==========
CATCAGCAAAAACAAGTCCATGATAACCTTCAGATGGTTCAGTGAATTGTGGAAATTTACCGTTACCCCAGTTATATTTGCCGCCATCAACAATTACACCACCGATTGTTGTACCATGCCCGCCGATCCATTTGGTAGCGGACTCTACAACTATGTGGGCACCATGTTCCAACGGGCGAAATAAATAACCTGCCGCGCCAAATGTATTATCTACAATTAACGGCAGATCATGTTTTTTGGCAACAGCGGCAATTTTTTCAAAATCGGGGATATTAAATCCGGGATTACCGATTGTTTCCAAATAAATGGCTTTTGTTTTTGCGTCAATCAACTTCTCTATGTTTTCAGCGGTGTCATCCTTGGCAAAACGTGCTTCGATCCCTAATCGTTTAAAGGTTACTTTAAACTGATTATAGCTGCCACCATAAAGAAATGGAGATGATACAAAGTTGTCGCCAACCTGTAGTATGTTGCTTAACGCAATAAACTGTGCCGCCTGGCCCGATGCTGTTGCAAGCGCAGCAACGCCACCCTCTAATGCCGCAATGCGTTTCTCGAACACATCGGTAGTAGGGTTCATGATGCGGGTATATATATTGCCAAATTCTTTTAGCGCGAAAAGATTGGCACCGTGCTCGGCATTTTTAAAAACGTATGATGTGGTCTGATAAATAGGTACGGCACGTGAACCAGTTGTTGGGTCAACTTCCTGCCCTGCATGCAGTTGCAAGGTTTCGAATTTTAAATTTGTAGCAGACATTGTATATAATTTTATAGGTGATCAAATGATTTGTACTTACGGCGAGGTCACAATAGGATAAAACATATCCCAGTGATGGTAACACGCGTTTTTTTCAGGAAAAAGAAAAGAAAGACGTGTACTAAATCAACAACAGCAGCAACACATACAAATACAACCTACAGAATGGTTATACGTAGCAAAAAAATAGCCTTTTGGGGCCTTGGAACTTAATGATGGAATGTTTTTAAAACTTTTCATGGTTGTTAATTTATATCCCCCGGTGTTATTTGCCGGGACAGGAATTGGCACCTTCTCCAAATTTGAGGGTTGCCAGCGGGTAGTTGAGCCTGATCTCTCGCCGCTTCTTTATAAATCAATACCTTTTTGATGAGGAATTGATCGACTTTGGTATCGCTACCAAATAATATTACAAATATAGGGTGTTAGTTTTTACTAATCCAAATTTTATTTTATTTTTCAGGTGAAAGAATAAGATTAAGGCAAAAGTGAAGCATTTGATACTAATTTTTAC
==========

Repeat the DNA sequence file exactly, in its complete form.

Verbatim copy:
CATCAGCAAAAACAAGTCCATGATAACCTTCAGATGGTTCAGTGAATTGTGGAAATTTACCGTTACCCCAGTTATATTTGCCGCCATCAACAATTACACCACCGATTGTTGTACCATGCCCGCCGATCCATTTGGTAGCGGACTCTACAACTATGTGGGCACCATGTTCCAACGGGCGAAATAAATAACCTGCCGCGCCAAATGTATTATCTACAATTAACGGCAGATCATGTTTTTTGGCAACAGCGGCAATTTTTTCAAAATCGGGGATATTAAATCCGGGATTACCGATTGTTTCCAAATAAATGGCTTTTGTTTTTGCGTCAATCAACTTCTCTATGTTTTCAGCGGTGTCATCCTTGGCAAAACGTGCTTCGATCCCTAATCGTTTAAAGGTTACTTTAAACTGATTATAGCTGCCACCATAAAGAAATGGAGATGATACAAAGTTGTCGCCAACCTGTAGTATGTTGCTTAACGCAATAAACTGTGCCGCCTGGCCCGATGCTGTTGCAAGCGCAGCAACGCCACCCTCTAATGCCGCAATGCGTTTCTCGAACACATCGGTAGTAGGGTTCATGATGCGGGTATATATATTGCCAAATTCTTTTAGCGCGAAAAGATTGGCACCGTGCTCGGCATTTTTAAAAACGTATGATGTGGTCTGATAAATAGGTACGGCACGTGAACCAGTTGTTGGGTCAACTTCCTGCCCTGCATGCAGTTGCAAGGTTTCGAATTTTAAATTTGTAGCAGACATTGTATATAATTTTATAGGTGATCAAATGATTTGTACTTACGGCGAGGTCACAATAGGATAAAACATATCCCAGTGATGGTAACACGCGTTTTTTTCAGGAAAAAGAAAAGAAAGACGTGTACTAAATCAACAACAGCAGCAACACATACAAATACAACCTACAGAATGGTTATACGTAGCAAAAAAATAGCCTTTTGGGGCCTTGGAACTTAATGATGGAATGTTTTTAAAACTTTTCATGGTTGTTAATTTATATCCCCCGGTGTTATTTGCCGGGACAGGAATTGGCACCTTCTCCAAATTTGAGGGTTGCCAGCGGGTAGTTGAGCCTGATCTCTCGCCGCTTCTTTATAAATCAATACCTTTTTGATGAGGAATTGATCGACTTTGGTATCGCTACCAAATAATATTACAAATATAGGGTGTTAGTTTTTACTAATCCAAATTTTATTTTATTTTTCAGGTGAAAGAATAAGATTAAGGCAAAAGTGAAGCATTTGATACTAATTTTTAC